From the Department of Health and Ageing – Implementing OHS in Residential Aged Care
- Risk Control – Responding to Systemic Hazards
- Procedures and Training
A regular training schedule should be planned that ensures:
- all new employees receive emergency training within one week of beginning work
- training in the use of fire equipment for all personnel at least once per year
- practice evacuations are conducted every six months. These exercises should take into account varying conditions, including staffing levels at day, night and weekends, and visitors being present. Where possible, residents should be included in evacuations. Where it is considered unwise to involve residents in evacuations, the drill should take into account the likely time to evacuate frail and less mobile residents, that is, staff should pretend that they are in fact evacuating these people
- managers and supervisors are included in all the training and practices. Training of night staff should be given priority, since this is when fires are most likely to result in injury or fatality (as residents are often asleep, medicated, on oxygen, etc).
In addition to practice evacuations, ‘desk top’ exercises should be a vital part of the practical training. A desk top exercise is a discussion using floor plans and ‘what if’ scenarios. These discussions enable all personnel to talk through perceived problems and work out practical solutions without the pressure of time restrictions or distressed residents. They should be used as a preliminary to practice evacuations. Desk top exercises can be helped by establishing some solid timings, for example, by getting some staff members to time how long it would realistically take them to move the less mobile residents under their care.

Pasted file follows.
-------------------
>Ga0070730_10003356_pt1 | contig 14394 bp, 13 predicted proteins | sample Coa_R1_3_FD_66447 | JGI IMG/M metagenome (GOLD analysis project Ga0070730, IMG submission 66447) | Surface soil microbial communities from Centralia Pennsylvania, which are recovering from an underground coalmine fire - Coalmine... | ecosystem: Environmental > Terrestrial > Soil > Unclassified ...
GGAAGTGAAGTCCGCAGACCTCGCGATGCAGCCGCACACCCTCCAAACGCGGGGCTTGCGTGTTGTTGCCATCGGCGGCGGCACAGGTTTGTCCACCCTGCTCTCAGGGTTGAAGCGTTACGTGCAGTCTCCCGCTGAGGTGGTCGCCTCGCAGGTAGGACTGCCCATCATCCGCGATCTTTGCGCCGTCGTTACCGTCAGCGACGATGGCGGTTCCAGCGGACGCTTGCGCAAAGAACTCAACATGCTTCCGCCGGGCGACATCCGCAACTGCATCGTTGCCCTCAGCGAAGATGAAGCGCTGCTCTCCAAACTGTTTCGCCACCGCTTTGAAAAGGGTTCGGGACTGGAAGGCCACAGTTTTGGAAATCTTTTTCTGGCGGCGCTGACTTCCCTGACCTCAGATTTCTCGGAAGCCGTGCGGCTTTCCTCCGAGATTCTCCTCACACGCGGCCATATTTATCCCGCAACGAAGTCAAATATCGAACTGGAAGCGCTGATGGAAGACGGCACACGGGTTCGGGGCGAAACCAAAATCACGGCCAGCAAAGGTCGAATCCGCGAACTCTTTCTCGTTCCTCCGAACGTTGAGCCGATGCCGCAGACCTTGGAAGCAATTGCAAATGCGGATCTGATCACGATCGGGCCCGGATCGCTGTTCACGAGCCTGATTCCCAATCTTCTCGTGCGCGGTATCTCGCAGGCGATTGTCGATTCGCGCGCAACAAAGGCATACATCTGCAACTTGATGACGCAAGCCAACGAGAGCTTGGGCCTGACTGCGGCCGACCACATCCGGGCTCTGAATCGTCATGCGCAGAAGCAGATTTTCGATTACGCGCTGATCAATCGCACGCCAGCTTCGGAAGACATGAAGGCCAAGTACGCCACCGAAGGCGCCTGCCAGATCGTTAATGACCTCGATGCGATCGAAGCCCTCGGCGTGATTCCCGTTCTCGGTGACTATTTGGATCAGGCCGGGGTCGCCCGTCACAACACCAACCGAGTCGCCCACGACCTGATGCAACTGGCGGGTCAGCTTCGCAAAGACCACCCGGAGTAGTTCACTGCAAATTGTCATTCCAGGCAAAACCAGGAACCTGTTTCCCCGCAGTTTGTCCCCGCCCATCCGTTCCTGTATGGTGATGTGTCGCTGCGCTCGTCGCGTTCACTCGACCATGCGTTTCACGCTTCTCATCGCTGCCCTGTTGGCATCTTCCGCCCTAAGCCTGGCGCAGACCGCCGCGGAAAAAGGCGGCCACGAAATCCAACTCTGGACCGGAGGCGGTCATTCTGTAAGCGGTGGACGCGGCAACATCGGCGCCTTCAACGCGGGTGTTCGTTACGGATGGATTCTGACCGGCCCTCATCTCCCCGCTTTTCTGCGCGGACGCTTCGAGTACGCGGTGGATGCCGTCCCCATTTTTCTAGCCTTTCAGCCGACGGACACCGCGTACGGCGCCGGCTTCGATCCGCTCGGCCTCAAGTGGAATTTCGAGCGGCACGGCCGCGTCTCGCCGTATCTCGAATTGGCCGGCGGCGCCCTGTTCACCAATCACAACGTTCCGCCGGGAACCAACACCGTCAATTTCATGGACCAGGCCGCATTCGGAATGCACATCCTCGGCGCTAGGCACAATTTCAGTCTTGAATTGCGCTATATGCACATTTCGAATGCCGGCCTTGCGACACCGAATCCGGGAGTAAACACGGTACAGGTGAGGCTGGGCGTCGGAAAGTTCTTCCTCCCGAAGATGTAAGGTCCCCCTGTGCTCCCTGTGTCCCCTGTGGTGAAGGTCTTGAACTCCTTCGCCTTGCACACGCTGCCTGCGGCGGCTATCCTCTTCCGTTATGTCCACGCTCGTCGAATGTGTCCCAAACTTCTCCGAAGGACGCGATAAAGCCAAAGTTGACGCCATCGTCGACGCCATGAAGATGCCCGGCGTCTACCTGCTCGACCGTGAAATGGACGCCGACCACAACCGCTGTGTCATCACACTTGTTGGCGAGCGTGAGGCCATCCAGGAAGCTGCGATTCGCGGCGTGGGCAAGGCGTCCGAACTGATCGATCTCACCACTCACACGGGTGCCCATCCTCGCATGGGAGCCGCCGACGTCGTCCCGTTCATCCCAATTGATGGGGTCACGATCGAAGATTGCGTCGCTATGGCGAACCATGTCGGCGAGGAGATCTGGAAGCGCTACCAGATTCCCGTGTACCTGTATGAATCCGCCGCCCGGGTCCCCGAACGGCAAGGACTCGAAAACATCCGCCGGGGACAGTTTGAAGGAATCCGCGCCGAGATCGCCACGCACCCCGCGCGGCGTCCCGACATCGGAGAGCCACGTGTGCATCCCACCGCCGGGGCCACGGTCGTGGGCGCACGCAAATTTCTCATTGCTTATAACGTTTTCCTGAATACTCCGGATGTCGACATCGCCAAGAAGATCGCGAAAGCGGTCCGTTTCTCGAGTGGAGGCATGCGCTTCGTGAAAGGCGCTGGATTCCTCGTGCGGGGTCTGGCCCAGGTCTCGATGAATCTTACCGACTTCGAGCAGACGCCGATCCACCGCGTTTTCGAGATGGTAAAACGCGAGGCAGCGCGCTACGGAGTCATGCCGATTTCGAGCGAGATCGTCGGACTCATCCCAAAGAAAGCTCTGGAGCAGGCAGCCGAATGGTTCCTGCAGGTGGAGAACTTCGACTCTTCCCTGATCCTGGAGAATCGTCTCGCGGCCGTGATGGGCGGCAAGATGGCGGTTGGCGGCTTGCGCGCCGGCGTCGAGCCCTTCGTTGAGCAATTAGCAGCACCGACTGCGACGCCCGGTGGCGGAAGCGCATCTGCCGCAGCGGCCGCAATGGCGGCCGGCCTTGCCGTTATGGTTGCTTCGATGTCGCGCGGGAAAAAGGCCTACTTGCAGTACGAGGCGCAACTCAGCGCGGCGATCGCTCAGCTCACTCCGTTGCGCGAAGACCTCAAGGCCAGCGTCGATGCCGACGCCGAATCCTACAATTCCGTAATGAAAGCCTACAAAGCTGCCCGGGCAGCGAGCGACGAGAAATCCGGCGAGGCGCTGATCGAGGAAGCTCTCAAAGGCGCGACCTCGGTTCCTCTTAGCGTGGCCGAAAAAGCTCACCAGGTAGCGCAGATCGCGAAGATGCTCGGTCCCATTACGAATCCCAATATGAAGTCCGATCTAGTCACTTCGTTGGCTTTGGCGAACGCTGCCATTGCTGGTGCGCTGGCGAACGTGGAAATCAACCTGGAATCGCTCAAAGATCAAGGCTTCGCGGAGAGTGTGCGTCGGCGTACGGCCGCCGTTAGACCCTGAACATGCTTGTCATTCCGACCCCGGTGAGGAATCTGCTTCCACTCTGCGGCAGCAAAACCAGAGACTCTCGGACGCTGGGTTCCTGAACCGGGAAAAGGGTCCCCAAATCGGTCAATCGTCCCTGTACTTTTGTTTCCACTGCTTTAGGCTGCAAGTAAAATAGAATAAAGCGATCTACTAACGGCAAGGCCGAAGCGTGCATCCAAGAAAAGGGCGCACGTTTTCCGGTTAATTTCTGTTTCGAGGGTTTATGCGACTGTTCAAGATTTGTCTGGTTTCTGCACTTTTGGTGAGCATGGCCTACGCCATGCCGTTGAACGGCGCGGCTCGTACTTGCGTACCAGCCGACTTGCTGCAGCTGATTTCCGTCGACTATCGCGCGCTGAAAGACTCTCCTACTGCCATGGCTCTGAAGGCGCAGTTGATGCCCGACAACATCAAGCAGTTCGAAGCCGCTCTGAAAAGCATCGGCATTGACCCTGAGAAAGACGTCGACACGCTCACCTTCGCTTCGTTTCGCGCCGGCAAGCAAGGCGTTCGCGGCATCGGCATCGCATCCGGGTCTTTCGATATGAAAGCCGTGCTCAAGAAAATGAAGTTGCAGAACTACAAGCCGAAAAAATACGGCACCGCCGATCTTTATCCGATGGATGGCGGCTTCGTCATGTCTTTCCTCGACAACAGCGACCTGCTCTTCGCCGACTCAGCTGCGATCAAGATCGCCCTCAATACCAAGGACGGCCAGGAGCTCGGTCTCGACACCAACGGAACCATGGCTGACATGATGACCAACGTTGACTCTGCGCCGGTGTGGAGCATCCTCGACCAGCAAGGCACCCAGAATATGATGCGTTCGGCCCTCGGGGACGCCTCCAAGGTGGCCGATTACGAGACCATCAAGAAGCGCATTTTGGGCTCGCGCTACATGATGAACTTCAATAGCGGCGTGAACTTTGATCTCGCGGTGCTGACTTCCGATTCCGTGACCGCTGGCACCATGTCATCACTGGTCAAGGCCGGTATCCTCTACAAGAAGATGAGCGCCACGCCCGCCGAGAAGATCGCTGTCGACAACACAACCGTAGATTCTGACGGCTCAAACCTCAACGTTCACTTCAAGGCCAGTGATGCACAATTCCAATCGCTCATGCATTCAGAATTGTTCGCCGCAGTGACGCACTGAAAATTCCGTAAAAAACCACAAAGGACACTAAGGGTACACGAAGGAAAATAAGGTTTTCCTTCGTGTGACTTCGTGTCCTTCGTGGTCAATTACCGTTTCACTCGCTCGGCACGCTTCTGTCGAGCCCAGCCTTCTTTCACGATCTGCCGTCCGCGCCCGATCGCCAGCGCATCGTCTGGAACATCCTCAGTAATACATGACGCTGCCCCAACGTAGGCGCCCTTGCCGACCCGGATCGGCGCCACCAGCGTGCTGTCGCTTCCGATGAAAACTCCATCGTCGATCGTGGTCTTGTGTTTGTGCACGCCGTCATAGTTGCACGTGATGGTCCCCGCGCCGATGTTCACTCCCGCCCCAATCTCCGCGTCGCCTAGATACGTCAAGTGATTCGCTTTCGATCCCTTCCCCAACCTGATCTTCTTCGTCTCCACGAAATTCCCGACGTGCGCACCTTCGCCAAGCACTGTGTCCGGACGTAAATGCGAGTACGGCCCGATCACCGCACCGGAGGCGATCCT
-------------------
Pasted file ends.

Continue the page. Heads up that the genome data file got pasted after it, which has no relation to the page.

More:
This extract is from the Aged Care Accreditation Agency website.
4.2 Regulatory Compliance
- There are various state and territory laws and guidelines which govern fire, security and emergency management systems of homes. Whilst assessor do not assess compliance with such requirements, the home should be able to demonstrate how it’s processes are in accordance with relevant protocols. The home identifies and ensures that it complies with all relevant legislation, regulations, professional standards and guidelines for Standard Four, including fire, security and other emergency risk. – Refer NSW DOH Fire Safety in Health Care Facilities 2010-24 (This is recognised as the industry standard in NSW), AS 4083-2010 Planning for Emergencies-Healthcare Facilities, the OHS Act.
4.3 Staff Education and Development
- All staff should be skilled and knowledgeable in the processes involved with managing a fire, security or emergency risk, including evacuation. This is relevant to ensure that provision is made for adequate initial and update training in the home’s procedures for managing risk associated with fire, security and evacuation. – Refer NSW DOH Fire Safety in Health Care Facilities 2010-24, AS 4083-2010 Planning for Emergencies-Healthcare Facilities, the OHS Act